Curiously, what Kai’s story reminded this reviewer of more than anything else was Henry Hathaway’s 1954 take on Hal Foster’s comic strip “Prince Valiant,” the one with young Robert Wagner wearing a ridiculous pageboy haircut. Reeves doesn’t wear a pageboy—he’s got long hair and a gloomy-looking beard instead—but like Valiant he’s disgraced when he steps into a knight’s armor to fight in a tournament, and one can imagine Valiant fighting a dragon, though Wagner didn’t. What’s most important is that “47 Ronin,” like Hathaway’s picture, has a fundamentally juvenile mentality. The Japanese tale, which was essentially a serious commentary on the samurai bushido code, is turned into a cartoonish take on the subject, much as “Prince Valiant” treated the whole Arthurian legend. (In that connection it’s surprising that the picture has so little humor, apart from what’s afforded by Takato Yonemoto as the chubbiest ronin.)
And of course the presence of Reeves doesn’t help. He tries to fit in with the distinguished Japanese actors who surround him, but his typically glum expression and flat line delivery (especially when contrasted with the slightly British tones of the actor who plays Kai in his younger days) feel completely out of place. It’s a pity that he takes so much of the attention from Sanada who, one suspects, could have made far more of Oishi—the hero of the original story—especially if the explanation for how he persuaded Kira to dismiss him as a danger (he acted as though he’d become a drunken has-been) had been retained, rather than having him and his forty-seven colleagues be the survivors of an earlier defeat by the Lord’s men whose reappearance comes as a shock. (“We will be ghosts,” Kai explains, “which will work to our advantage.”) On the other hand, it would have been wise to ratchet down Asano and Kikuchi a trifle, even if within this context their lip-smacking villainy is to be expected.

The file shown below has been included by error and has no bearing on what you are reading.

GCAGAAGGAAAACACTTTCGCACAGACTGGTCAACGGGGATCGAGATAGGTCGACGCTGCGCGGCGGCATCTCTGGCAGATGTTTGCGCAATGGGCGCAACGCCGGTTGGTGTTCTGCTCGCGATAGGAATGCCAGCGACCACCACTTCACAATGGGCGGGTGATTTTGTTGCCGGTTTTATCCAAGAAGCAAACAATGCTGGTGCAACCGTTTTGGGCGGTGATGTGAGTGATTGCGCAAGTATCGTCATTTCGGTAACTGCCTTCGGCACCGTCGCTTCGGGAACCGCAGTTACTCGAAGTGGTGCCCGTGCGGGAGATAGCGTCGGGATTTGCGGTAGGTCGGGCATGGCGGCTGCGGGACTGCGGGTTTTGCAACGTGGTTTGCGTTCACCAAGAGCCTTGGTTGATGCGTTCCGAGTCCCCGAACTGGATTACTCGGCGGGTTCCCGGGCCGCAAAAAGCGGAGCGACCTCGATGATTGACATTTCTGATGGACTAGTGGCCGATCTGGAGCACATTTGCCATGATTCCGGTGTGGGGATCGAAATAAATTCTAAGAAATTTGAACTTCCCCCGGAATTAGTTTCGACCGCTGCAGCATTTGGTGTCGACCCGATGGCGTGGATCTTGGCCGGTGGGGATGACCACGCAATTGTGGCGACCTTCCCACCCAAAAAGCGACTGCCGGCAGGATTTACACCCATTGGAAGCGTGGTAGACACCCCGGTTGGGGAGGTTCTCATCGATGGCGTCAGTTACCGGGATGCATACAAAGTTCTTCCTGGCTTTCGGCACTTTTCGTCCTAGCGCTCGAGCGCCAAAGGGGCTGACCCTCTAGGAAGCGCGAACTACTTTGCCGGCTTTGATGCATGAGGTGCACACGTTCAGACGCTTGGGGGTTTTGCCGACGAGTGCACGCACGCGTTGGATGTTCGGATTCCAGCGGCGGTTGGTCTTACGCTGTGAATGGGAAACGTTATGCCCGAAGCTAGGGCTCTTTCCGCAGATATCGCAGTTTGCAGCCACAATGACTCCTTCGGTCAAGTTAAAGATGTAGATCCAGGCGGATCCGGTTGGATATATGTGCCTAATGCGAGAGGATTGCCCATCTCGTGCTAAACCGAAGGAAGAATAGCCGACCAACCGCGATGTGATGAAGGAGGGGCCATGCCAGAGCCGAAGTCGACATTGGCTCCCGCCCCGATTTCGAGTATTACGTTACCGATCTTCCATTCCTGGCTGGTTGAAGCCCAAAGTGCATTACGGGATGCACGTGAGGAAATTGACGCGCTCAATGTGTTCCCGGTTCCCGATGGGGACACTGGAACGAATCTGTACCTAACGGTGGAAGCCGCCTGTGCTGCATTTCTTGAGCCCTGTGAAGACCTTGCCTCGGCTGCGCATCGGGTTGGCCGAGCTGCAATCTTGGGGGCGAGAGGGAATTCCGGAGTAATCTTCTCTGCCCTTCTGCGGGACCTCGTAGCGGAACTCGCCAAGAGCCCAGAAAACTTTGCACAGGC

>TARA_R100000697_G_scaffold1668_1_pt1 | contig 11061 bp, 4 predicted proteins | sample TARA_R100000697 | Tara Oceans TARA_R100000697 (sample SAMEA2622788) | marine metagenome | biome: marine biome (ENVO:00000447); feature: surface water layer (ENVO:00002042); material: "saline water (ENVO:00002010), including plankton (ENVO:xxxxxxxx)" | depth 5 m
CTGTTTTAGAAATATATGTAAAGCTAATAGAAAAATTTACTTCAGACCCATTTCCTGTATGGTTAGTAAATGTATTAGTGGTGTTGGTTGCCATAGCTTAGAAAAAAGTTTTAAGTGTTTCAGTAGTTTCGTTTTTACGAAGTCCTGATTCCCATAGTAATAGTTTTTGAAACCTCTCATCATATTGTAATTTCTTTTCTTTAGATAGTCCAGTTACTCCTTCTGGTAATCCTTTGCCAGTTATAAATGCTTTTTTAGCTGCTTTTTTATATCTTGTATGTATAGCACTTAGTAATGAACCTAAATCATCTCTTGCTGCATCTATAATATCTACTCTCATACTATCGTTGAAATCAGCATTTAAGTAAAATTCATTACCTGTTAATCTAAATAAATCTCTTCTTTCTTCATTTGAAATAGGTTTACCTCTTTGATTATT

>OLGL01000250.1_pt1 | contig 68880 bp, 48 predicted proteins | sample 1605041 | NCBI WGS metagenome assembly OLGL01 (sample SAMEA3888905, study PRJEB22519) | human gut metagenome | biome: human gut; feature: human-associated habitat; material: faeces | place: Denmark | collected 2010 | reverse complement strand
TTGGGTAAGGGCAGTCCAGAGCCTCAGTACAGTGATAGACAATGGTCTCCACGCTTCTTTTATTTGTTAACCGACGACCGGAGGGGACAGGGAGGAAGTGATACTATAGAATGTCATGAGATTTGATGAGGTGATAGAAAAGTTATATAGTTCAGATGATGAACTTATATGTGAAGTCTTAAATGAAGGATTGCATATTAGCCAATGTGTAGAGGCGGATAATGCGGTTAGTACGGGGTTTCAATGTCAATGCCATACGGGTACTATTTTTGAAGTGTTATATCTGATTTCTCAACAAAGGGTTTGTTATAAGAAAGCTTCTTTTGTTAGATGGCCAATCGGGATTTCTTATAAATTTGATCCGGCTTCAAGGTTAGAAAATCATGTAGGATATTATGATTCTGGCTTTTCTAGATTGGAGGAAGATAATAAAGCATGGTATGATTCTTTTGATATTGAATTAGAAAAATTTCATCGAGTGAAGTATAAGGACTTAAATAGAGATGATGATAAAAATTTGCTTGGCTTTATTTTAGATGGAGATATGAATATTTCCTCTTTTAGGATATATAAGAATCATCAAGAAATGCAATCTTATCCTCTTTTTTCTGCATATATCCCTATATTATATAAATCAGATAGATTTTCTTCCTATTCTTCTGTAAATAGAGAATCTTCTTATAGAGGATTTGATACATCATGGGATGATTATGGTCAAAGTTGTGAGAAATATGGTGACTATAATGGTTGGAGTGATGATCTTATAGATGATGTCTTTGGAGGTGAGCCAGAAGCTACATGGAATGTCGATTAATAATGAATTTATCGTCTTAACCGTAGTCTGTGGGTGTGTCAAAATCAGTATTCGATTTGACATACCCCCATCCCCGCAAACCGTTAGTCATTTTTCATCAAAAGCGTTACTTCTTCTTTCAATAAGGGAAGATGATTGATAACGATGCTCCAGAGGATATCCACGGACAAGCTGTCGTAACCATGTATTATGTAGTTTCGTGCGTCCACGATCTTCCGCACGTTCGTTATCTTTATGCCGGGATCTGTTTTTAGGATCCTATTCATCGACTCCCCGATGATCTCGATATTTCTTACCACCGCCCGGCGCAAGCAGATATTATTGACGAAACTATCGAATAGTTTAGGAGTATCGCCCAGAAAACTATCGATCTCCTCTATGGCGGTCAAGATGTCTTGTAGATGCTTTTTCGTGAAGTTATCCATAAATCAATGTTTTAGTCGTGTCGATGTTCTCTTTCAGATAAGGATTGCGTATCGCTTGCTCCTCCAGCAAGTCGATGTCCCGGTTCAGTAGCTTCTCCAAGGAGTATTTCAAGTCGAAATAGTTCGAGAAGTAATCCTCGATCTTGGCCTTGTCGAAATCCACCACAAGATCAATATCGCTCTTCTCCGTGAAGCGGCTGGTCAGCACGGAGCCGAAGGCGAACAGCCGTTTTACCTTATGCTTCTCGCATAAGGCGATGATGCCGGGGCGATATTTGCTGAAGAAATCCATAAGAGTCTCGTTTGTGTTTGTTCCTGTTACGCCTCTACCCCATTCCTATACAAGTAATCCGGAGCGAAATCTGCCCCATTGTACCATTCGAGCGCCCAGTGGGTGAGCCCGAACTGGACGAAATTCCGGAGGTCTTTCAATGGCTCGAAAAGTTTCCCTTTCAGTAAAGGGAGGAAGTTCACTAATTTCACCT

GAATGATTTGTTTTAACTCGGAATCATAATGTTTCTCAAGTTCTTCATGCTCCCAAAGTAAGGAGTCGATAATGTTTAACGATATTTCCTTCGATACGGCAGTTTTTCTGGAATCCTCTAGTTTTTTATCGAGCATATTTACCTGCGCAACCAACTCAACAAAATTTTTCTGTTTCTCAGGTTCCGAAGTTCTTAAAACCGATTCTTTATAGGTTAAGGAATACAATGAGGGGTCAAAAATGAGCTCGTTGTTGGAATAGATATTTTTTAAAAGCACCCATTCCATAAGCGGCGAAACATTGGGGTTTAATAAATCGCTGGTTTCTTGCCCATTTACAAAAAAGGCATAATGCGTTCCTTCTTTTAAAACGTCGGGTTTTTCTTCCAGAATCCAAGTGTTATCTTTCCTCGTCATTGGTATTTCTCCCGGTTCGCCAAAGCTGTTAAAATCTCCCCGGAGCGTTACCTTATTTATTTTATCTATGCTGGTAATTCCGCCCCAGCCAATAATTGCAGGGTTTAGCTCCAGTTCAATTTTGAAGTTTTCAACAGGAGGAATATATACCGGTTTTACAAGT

“47 Ronin” is director Carl Rinsch’s first feature, and in the elegance of its compositions and visual flair it shows his background in commercials, though cinematographer John Mathieson obviously had a hand in them as well. One can’t hold Rinsch fully responsible for the result, however, as reports suggest he was removed by the studio during the editing process (credited to Stuart Baird), when—it’s reported—retakes (including the final dragon fight) were added, supposedly ballooning the cost to something north of $200 million. A lot of that money is on the screen in sets, costumes, and crowds (the production designer was Jan Roelfs, the supervising art director Gary Freeman, the set decorator Elli Griff and the costume designer Penny Rose)—as well as the effects (though the rhino creature frankly looks a bit cheesy); but it can hardly be denied that this is a major example of budget bloat of astronomical proportions.
So in their quest to give the classic story international appeal, the makers have turned “47 Ronin” into an extravagant live-action comic book with a distinctly juvenile sensibility. That makes the decision to retain the ending, which by western standards has a tragic dimension (as was the case with “The Magnificent Seven,” derived from “The Seven Samurai”) gutsy. But it doesn’t save the picture from being a serious miscalculation, which will probably also go down in cinema history as a financial debacle.